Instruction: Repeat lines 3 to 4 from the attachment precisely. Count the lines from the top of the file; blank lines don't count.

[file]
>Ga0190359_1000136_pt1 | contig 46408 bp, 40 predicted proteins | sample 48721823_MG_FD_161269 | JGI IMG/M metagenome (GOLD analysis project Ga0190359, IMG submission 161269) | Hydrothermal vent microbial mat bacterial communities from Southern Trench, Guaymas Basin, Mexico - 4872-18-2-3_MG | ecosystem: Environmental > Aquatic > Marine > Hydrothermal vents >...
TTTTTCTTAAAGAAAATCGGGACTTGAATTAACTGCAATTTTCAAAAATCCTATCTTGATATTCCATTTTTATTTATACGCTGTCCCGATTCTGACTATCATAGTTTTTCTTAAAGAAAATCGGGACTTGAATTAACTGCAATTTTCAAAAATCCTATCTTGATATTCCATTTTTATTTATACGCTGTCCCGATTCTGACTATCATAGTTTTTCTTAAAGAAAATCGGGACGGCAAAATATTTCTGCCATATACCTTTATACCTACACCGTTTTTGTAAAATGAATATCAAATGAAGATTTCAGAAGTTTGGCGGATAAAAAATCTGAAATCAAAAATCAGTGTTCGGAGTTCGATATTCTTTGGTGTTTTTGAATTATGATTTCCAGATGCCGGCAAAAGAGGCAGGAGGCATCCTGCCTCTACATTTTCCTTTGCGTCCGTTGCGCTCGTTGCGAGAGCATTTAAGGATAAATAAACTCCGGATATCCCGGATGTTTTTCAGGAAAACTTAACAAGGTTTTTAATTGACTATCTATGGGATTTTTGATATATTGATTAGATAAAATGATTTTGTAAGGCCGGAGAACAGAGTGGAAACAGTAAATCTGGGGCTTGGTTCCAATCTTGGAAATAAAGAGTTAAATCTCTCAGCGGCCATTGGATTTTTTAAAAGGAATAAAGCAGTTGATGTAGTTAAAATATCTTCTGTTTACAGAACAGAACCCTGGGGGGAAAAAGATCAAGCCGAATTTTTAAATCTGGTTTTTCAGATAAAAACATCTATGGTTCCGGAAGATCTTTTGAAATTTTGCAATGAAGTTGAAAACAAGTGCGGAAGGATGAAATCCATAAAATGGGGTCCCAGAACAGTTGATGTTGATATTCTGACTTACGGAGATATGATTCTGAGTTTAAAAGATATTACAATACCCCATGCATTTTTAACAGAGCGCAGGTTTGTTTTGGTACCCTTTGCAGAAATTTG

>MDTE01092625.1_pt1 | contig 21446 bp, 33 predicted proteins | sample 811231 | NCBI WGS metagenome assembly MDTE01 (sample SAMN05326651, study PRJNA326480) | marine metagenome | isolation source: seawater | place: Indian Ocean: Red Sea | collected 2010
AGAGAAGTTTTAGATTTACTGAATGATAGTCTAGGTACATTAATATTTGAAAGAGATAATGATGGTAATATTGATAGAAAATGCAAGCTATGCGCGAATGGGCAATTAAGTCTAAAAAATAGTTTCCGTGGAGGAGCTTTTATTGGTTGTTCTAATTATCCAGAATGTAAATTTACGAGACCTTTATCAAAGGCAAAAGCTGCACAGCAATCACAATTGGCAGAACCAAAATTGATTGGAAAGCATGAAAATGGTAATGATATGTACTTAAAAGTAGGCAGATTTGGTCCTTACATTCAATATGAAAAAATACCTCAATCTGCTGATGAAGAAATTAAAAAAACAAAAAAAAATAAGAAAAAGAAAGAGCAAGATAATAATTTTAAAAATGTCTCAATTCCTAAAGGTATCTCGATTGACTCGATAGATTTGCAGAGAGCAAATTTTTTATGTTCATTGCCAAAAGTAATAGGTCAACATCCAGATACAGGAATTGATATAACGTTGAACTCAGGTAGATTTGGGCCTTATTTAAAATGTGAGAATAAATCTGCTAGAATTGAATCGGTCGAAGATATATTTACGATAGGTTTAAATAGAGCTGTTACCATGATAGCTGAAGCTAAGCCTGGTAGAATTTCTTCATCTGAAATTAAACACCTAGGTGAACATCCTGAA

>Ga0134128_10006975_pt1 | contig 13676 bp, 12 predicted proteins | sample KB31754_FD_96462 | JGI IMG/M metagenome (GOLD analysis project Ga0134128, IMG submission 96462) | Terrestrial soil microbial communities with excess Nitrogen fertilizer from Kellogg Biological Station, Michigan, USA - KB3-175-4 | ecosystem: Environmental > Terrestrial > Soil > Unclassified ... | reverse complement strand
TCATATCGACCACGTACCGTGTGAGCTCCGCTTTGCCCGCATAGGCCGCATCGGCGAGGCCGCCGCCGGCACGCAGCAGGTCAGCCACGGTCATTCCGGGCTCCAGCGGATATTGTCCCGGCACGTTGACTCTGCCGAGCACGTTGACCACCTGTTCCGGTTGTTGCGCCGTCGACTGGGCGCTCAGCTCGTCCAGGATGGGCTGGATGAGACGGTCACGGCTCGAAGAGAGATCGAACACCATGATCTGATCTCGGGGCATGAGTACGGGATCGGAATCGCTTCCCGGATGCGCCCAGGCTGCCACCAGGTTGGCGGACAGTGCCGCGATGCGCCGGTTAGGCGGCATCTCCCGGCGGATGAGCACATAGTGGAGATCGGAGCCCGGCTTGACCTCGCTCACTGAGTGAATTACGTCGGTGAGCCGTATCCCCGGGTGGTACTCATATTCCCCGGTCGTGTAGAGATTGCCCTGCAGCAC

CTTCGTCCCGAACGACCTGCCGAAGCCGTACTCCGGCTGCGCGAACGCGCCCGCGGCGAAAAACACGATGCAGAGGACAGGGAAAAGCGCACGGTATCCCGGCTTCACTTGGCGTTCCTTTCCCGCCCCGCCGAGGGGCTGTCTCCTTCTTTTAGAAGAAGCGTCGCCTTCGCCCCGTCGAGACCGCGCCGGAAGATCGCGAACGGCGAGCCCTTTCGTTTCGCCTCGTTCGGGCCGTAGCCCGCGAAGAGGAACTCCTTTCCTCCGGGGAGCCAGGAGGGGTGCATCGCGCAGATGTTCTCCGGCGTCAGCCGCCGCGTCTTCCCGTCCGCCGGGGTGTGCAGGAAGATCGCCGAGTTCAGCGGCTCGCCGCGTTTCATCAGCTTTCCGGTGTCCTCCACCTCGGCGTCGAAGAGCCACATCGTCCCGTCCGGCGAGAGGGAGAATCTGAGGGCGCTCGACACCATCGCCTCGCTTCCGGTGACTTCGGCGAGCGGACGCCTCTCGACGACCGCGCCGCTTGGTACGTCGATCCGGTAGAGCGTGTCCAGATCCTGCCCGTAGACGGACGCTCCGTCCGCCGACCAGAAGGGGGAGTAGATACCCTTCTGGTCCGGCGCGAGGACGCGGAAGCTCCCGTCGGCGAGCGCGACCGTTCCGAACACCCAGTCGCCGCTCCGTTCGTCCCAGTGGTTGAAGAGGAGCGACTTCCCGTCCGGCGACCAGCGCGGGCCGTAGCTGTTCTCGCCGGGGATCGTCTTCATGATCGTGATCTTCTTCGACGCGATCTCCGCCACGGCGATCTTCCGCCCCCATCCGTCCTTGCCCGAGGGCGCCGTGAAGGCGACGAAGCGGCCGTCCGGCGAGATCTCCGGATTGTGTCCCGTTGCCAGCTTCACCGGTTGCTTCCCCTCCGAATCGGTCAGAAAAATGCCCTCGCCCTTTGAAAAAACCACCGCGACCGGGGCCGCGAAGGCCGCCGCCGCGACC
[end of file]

>MDTE01092625.1_pt1 | contig 21446 bp, 33 predicted proteins | sample 811231 | NCBI WGS metagenome assembly MDTE01 (sample SAMN05326651, study PRJNA326480) | marine metagenome | isolation source: seawater | place: Indian Ocean: Red Sea | collected 2010
AGAGAAGTTTTAGATTTACTGAATGATAGTCTAGGTACATTAATATTTGAAAGAGATAATGATGGTAATATTGATAGAAAATGCAAGCTATGCGCGAATGGGCAATTAAGTCTAAAAAATAGTTTCCGTGGAGGAGCTTTTATTGGTTGTTCTAATTATCCAGAATGTAAATTTACGAGACCTTTATCAAAGGCAAAAGCTGCACAGCAATCACAATTGGCAGAACCAAAATTGATTGGAAAGCATGAAAATGGTAATGATATGTACTTAAAAGTAGGCAGATTTGGTCCTTACATTCAATATGAAAAAATACCTCAATCTGCTGATGAAGAAATTAAAAAAACAAAAAAAAATAAGAAAAAGAAAGAGCAAGATAATAATTTTAAAAATGTCTCAATTCCTAAAGGTATCTCGATTGACTCGATAGATTTGCAGAGAGCAAATTTTTTATGTTCATTGCCAAAAGTAATAGGTCAACATCCAGATACAGGAATTGATATAACGTTGAACTCAGGTAGATTTGGGCCTTATTTAAAATGTGAGAATAAATCTGCTAGAATTGAATCGGTCGAAGATATATTTACGATAGGTTTAAATAGAGCTGTTACCATGATAGCTGAAGCTAAGCCTGGTAGAATTTCTTCATCTGAAATTAAACACCTAGGTGAACATCCTGAA